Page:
Pretrial holding facilities, which include police lock-ups not designed for large numbers or extended stays, often force detainees to live in filthy, overcrowded conditions without access to fresh air, minimal sanitation facilities, health services, or adequate food. In the worst cases, detainees die from the conditions and associated disease, and surviving detainees sleep with the corpses. In some cases, pretrial detention centers are so bad that innocent people plead guilty just to be transferred to prisons where the conditions might be better.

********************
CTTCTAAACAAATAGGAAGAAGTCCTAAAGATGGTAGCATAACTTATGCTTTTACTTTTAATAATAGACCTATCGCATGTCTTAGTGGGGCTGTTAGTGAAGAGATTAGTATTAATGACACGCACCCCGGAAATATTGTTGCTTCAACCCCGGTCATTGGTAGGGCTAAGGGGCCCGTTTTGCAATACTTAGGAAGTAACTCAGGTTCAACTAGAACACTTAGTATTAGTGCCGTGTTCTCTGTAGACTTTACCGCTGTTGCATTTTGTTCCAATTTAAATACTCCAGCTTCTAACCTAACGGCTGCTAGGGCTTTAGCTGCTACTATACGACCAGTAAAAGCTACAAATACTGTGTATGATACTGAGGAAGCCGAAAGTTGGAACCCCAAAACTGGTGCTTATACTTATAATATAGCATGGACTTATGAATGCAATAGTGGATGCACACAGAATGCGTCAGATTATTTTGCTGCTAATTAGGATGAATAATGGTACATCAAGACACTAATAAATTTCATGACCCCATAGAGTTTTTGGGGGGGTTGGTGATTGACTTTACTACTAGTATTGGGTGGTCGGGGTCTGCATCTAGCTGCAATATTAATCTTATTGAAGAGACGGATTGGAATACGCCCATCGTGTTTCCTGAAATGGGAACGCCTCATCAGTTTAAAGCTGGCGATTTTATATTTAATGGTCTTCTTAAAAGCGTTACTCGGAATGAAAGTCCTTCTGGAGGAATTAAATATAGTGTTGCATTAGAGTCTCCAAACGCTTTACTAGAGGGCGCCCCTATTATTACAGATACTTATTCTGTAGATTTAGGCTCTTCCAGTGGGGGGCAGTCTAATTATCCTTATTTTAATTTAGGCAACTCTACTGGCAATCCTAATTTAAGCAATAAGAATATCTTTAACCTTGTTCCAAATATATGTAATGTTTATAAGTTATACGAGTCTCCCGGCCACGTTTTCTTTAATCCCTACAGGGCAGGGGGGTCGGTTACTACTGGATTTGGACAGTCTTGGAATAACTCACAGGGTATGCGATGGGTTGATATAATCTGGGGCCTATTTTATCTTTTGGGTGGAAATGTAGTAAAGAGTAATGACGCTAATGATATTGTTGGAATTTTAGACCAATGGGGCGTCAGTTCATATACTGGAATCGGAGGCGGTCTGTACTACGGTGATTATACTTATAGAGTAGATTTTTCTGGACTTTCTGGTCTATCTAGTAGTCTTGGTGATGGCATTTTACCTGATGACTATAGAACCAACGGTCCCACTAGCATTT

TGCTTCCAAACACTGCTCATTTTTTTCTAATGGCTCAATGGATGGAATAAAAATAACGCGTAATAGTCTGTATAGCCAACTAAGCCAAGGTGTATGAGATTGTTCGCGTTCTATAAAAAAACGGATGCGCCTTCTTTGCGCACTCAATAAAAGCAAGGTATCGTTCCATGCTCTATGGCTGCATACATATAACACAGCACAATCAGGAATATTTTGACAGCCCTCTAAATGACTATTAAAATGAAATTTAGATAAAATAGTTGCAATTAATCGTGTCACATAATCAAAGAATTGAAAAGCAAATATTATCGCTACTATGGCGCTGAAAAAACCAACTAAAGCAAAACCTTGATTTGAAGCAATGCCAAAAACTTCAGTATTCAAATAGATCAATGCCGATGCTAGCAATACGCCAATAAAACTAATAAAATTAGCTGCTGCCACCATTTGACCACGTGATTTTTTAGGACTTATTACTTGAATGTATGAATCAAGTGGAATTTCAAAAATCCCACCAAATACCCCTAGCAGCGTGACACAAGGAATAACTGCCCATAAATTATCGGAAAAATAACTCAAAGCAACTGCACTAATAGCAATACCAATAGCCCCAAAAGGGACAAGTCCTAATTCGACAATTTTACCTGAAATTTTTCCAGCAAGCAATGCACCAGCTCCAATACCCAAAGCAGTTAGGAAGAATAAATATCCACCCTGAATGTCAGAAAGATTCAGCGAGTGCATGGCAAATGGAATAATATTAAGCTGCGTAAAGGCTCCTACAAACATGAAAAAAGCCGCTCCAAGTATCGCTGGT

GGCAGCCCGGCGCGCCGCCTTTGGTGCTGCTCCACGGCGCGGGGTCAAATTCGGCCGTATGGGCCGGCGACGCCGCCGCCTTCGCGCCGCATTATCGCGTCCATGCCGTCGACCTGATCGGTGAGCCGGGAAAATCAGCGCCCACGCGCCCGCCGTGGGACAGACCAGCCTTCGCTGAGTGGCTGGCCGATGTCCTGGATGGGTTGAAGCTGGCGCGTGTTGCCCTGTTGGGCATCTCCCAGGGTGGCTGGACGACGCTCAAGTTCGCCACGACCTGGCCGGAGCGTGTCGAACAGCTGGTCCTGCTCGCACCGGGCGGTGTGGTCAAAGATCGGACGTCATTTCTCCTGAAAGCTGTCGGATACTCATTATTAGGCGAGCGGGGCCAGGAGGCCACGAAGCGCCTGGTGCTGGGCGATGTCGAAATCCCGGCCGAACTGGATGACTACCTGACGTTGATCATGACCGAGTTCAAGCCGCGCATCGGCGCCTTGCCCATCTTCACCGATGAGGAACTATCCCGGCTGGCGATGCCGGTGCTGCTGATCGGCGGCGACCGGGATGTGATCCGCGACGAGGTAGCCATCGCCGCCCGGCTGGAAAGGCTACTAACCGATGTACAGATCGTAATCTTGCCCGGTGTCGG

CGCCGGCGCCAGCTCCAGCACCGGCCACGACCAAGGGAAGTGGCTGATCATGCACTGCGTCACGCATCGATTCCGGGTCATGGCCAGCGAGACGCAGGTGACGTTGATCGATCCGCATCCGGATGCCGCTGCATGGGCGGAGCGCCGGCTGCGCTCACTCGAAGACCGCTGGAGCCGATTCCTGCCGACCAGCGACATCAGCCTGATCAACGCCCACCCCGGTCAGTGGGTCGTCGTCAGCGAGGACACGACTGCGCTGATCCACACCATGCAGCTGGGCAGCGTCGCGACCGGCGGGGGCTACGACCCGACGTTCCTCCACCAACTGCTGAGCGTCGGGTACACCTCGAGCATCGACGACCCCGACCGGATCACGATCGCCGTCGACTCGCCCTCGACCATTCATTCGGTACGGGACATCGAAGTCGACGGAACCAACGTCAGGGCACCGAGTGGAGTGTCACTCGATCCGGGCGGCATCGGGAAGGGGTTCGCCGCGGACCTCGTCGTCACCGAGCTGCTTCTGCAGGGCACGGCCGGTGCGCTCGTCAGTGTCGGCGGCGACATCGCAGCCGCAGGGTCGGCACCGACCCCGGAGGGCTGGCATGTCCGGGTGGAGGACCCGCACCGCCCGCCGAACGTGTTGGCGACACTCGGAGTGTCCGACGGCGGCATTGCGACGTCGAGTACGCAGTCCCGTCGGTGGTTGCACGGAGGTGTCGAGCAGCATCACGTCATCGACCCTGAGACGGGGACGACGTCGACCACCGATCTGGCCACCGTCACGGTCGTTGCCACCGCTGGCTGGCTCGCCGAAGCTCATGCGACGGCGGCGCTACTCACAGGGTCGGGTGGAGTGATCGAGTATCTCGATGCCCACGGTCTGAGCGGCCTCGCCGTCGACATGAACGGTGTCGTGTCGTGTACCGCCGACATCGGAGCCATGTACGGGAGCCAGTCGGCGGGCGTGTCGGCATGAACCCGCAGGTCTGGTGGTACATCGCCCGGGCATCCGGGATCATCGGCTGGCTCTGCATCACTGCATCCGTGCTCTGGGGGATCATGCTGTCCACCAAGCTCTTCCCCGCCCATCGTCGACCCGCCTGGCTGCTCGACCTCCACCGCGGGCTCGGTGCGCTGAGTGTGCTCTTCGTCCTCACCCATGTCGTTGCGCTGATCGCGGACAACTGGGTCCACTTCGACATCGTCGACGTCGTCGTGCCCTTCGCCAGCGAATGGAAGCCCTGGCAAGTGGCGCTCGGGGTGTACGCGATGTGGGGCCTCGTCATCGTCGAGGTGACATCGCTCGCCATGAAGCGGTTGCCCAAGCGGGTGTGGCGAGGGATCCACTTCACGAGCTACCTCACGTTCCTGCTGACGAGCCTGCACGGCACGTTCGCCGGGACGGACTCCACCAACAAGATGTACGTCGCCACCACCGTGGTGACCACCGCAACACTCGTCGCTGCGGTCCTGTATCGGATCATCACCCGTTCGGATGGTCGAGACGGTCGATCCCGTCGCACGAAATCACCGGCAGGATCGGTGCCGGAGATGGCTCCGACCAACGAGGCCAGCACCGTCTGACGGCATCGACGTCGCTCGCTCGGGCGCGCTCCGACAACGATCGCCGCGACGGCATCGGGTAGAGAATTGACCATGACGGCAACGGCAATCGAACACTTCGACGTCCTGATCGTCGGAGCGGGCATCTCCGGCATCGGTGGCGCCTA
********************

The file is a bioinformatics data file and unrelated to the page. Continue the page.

In prisons and other post-conviction detention centers, incoming prisoners may be screened for disease, get health care, and/or have access to methadone therapy and condom distribution. But with rare exceptions, none of this is available in pretrial detention. Instead, arrestees are brought in, locked up in a pretrial detention center where they are exposed to disease, and then in many cases released into society to spread the illnesses they have contracted. This is also a danger for prison guards and other employees. In 2001 in Tomsk, Russia, the local detention center had a shocking TB infection rate of 7,000 cases per 100,000 inmates. Outside the prison gates, the rate was not much better: 4,000 cases per 100,000 residents.